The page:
The Grand Slams have pledged to work to improve the player experience at major tournaments following Naomi Osaka’s withdrawal from the French Open.
A strong joint statement from the majors on Sunday threatening Osaka with disqualification and a ban from future tournaments if she did not reverse her decision not to fulfil her media commitments fanned the flames of what had already become a major talking point.
Osaka opened up on the long bouts of depression she has suffered since being thrust into the global spotlight by winning her first major title at the US Open in 2018 and the anxieties she experiences around talking to the media.
Another statement on Tuesday took a very different tone, with the majors offering the world No 2 their help.
It read: “On behalf of the Grand Slams, we wish to offer Naomi Osaka our support and assistance in any way possible as she takes time away from the court.
“She is an exceptional athlete and we look forward to her return as soon as she deems appropriate.”
The statement continued: “Mental health is a very challenging issue, which deserves our utmost attention. It is both complex and personal, as what affects one individual does not necessarily affect another.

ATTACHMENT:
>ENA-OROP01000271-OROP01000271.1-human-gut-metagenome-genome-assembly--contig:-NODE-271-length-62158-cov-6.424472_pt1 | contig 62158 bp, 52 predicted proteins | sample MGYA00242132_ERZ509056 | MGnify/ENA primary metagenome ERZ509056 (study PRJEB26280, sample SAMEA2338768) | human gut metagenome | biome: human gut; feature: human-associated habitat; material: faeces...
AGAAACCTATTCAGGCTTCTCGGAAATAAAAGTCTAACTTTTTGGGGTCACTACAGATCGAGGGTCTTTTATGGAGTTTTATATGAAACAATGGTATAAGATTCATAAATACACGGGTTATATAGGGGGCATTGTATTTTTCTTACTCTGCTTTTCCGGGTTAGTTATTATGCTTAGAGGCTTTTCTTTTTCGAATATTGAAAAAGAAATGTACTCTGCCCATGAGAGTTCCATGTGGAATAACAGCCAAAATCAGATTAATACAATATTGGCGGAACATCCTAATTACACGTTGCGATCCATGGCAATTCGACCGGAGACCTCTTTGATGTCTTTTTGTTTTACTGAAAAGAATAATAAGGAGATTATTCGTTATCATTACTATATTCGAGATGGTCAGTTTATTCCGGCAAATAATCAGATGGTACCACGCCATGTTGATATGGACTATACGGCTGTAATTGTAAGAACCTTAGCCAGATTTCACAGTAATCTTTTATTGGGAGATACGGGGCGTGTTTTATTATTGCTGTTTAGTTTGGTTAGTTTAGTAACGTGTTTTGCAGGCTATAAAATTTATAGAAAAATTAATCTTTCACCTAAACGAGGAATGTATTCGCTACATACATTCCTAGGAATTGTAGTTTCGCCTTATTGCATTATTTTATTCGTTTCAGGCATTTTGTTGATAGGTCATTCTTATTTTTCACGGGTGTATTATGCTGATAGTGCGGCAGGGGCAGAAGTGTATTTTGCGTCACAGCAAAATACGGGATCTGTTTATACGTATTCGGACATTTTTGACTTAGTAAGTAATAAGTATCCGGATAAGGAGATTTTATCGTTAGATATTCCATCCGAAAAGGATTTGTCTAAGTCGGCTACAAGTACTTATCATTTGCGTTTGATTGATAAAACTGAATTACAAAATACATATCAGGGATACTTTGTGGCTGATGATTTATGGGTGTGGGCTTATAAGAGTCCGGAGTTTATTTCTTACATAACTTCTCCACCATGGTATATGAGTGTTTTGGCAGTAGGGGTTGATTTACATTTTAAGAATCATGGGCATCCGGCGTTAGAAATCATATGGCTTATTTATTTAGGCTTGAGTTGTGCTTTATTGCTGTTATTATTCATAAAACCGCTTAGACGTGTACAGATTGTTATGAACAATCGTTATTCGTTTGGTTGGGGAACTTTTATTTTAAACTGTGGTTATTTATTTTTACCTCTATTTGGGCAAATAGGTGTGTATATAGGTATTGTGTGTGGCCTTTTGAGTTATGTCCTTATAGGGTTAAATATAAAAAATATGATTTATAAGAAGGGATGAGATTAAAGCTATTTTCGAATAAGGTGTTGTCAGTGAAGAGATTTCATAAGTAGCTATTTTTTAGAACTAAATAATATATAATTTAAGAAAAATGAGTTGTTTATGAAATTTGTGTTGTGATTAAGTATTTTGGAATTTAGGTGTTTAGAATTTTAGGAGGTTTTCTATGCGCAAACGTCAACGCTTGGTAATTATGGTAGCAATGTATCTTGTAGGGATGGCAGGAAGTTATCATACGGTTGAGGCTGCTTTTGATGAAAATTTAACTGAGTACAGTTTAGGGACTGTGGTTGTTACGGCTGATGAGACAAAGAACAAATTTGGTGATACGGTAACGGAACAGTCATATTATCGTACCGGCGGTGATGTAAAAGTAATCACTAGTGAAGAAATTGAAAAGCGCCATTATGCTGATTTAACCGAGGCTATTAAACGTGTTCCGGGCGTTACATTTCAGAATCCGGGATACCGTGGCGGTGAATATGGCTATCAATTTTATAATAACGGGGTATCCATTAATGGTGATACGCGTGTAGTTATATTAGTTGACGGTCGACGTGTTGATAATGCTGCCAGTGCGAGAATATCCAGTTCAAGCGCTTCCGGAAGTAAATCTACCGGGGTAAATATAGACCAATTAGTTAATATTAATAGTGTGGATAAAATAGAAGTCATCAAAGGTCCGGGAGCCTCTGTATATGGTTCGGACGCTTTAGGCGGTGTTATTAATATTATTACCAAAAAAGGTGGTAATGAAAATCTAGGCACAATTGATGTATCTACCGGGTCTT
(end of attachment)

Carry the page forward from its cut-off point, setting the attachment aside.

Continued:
“We commend Naomi for sharing in her own words the pressures and anxieties she is feeling and we empathise with the unique pressures tennis players may face.
“While players’ wellbeing has always been a priority to the Grand Slams, our intention, together with the WTA, the ATP and the ITF, is to advance mental health and wellbeing through further actions.”
The Slams did, though, again stress the need for fairness to be maintained through regulations.
“Together, as a community, we will continue to improve the player experience at our tournaments, including as it relates to media,” the statement read.
“Change should come through the lens of maintaining a fair playing field, regardless of ranking or status. Sport requires rules and regulations to ensure that no player has an unfair advantage over another.
“We intend to work alongside the players, the tours, the media and the broader tennis community to create meaningful improvements. As Grand Slams, we aim to create the stage for the players to achieve the highest accolades in our sport.”